Eupetomena macroura

The Swallow-Tailed Hummingbird is one of the most iconic birds in the Americas, also known as the Scissor-Tailed Hummingbird or Beija-Flor-Tesoura (in Brazil). It's perhaps the most famous member of this group, likely due to its abundance in urban areas, the beauty of its coloration, the easily recognizable scissor-shaped tail, and especially its bold behavior, as it's one of the largest and most combative hummingbirds. Measuring between 5 and 7 inches and weighing 0.2 and 0.3 ounces, it stands out with blue-violet plumage on its head and neck, and iridescent dark green on the rest of its body. It has a long and deeply forked tail that makes up almost 2/3 of its total length.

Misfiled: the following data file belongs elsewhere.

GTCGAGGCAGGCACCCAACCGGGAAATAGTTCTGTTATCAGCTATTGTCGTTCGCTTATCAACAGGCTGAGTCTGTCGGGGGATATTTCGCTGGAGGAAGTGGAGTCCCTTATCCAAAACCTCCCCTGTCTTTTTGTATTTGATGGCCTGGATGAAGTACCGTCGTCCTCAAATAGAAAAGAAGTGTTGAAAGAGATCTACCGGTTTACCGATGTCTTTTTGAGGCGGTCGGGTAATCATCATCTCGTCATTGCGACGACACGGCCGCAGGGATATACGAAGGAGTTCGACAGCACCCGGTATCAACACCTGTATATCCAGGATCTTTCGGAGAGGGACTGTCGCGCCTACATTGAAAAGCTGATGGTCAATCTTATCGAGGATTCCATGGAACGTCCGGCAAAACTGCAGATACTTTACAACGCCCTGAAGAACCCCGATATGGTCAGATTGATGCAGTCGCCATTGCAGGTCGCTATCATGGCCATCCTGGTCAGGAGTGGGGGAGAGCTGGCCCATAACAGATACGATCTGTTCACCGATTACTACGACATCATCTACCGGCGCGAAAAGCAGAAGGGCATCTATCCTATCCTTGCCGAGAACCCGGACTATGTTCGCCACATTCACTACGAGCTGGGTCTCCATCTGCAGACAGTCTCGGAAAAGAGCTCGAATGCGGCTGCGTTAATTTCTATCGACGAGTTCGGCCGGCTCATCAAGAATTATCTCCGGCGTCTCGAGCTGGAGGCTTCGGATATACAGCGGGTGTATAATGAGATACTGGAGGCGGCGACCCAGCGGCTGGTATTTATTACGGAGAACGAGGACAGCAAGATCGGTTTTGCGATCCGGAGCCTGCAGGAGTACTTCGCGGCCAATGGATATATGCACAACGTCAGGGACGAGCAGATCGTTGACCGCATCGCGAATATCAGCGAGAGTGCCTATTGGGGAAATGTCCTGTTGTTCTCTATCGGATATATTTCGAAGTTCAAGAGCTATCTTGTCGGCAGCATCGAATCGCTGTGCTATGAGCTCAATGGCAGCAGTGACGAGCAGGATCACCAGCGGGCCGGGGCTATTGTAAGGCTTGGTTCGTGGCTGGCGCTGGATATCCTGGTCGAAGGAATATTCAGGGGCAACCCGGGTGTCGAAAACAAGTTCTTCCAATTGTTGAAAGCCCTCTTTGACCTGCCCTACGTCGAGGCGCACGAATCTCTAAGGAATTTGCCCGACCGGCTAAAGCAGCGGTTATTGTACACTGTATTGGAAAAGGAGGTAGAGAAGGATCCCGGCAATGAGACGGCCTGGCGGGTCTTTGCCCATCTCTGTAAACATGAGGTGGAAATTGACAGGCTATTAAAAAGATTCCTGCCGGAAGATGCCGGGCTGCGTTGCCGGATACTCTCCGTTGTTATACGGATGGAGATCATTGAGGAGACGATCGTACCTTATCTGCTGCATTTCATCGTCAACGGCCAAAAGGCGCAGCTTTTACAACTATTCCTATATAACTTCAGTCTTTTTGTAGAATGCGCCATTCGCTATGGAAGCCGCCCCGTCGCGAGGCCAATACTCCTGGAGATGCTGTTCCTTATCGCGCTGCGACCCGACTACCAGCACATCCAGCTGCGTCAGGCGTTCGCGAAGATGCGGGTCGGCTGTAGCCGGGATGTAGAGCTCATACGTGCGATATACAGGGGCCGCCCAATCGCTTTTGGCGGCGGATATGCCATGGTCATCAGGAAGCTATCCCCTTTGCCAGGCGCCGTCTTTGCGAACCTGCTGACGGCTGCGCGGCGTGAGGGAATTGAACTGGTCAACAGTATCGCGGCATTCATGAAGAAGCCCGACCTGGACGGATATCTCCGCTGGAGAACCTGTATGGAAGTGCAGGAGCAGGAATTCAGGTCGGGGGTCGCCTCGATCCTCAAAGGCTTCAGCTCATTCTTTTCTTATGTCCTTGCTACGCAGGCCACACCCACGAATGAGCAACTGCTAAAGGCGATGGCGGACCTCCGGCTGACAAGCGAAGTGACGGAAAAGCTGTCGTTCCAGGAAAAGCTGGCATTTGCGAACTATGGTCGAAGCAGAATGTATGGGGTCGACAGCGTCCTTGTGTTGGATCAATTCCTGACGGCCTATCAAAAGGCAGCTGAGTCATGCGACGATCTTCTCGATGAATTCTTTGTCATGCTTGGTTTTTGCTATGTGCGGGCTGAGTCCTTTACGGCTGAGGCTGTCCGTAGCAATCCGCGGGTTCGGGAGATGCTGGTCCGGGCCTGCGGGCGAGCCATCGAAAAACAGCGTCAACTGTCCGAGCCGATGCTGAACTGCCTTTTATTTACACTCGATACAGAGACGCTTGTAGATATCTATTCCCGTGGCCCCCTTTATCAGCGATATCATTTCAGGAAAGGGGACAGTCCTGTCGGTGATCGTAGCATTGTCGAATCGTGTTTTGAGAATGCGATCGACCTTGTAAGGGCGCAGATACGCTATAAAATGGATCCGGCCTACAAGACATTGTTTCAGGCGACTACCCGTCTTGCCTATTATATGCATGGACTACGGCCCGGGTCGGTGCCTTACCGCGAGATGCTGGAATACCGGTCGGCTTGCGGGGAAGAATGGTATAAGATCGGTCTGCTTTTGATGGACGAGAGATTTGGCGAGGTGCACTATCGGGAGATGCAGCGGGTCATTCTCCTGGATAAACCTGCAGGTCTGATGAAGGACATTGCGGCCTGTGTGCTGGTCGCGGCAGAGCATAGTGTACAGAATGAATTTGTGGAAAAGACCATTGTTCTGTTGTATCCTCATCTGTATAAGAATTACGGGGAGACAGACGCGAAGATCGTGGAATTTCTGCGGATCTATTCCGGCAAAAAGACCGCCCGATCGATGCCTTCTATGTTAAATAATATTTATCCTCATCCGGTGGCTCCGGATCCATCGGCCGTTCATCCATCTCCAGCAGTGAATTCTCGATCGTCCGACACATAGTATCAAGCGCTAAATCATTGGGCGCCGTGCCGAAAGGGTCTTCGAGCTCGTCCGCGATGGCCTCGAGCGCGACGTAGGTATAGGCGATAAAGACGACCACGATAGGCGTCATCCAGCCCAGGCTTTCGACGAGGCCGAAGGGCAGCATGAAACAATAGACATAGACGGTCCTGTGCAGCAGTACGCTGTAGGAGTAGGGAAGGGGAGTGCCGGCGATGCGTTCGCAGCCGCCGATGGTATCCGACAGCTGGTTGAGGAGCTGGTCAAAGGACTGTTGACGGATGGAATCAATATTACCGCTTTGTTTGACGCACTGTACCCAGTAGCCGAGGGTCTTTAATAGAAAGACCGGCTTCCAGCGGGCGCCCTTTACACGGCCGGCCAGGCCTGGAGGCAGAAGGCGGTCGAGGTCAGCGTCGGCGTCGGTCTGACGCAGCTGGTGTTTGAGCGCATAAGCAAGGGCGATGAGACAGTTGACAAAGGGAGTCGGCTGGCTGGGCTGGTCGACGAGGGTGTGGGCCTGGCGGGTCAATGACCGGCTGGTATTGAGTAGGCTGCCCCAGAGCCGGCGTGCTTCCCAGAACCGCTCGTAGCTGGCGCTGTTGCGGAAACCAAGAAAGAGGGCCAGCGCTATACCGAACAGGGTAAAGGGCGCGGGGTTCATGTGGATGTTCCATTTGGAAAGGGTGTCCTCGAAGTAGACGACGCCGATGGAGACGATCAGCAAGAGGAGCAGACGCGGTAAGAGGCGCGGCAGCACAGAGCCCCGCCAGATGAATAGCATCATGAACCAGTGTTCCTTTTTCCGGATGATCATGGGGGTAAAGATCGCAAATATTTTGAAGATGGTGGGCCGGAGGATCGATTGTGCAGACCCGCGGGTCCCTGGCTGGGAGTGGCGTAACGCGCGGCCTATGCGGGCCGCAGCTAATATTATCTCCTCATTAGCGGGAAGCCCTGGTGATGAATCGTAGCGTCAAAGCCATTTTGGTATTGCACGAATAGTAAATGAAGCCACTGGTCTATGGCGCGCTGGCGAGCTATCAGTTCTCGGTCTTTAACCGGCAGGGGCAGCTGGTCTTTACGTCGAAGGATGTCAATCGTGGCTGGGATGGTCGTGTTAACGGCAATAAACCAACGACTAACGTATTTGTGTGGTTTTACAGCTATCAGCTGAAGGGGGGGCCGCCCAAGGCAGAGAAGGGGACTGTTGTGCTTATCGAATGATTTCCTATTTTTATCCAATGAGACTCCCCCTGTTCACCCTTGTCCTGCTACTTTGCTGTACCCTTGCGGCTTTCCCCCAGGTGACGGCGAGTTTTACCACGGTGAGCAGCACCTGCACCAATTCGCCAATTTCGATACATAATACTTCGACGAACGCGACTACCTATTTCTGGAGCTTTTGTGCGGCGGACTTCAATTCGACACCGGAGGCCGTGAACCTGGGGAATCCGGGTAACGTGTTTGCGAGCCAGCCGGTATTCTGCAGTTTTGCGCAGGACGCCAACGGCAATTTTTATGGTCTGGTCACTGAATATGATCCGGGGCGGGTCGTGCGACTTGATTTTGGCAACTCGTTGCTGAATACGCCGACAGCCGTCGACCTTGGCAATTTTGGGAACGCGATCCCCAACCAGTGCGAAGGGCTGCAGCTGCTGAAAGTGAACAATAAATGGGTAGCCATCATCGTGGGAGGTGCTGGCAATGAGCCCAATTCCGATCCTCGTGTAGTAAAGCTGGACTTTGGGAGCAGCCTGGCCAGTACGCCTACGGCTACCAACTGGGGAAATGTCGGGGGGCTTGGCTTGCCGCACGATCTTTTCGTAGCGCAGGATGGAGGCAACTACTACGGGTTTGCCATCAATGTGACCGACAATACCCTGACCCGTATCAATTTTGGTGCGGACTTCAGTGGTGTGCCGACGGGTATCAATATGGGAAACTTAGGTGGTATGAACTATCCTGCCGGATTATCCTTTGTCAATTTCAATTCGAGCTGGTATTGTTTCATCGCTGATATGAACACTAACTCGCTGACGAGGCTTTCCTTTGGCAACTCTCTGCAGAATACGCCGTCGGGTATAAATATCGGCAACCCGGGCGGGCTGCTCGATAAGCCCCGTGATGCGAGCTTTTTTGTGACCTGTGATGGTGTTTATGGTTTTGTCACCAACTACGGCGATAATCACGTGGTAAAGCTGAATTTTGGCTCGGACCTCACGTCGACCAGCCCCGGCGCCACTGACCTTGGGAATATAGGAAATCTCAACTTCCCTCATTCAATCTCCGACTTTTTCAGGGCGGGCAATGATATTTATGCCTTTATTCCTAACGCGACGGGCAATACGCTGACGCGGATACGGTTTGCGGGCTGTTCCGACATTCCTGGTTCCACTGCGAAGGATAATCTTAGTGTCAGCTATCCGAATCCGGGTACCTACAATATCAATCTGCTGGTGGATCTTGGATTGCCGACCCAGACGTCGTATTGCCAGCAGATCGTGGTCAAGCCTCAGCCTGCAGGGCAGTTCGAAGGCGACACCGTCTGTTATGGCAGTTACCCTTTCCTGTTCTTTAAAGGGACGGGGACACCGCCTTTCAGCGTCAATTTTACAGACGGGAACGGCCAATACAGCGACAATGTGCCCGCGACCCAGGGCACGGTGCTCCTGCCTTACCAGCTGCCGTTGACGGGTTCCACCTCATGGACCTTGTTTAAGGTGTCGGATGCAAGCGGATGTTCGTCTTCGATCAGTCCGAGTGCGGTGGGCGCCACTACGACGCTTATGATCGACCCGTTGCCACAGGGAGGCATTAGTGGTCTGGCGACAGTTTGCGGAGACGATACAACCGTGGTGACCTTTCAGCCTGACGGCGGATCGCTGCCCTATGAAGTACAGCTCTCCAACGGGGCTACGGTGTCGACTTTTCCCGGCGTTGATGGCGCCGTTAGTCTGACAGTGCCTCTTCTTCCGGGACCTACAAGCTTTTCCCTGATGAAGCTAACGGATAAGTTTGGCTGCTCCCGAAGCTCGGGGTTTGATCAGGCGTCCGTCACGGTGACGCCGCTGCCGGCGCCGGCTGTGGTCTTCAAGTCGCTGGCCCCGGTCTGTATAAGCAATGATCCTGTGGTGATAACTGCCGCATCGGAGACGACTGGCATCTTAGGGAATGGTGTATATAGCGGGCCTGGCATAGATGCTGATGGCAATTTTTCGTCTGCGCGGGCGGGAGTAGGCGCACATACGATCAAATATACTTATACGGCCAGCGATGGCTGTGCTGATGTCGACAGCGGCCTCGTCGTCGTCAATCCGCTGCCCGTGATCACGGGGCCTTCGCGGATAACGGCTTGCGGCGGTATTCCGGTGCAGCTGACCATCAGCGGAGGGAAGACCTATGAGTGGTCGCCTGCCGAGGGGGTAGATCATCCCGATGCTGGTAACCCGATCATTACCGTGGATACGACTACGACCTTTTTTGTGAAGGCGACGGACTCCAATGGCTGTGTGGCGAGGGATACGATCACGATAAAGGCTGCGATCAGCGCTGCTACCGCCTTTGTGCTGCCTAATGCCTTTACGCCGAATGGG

Its diet primarily consists of flower nectar, but it also captures small insects in short flights. Mating involves complex behaviors such as courtship flights and copulation. The female builds the nest in the shape of a bowl using plant material and spider silk.

Found in semi-open areas, forest edges, shrublands, and gardens, it's even common in large cities. It's territorial and aggressive, attacking larger birds and small mammals. Its distribution spans across all of Brazil.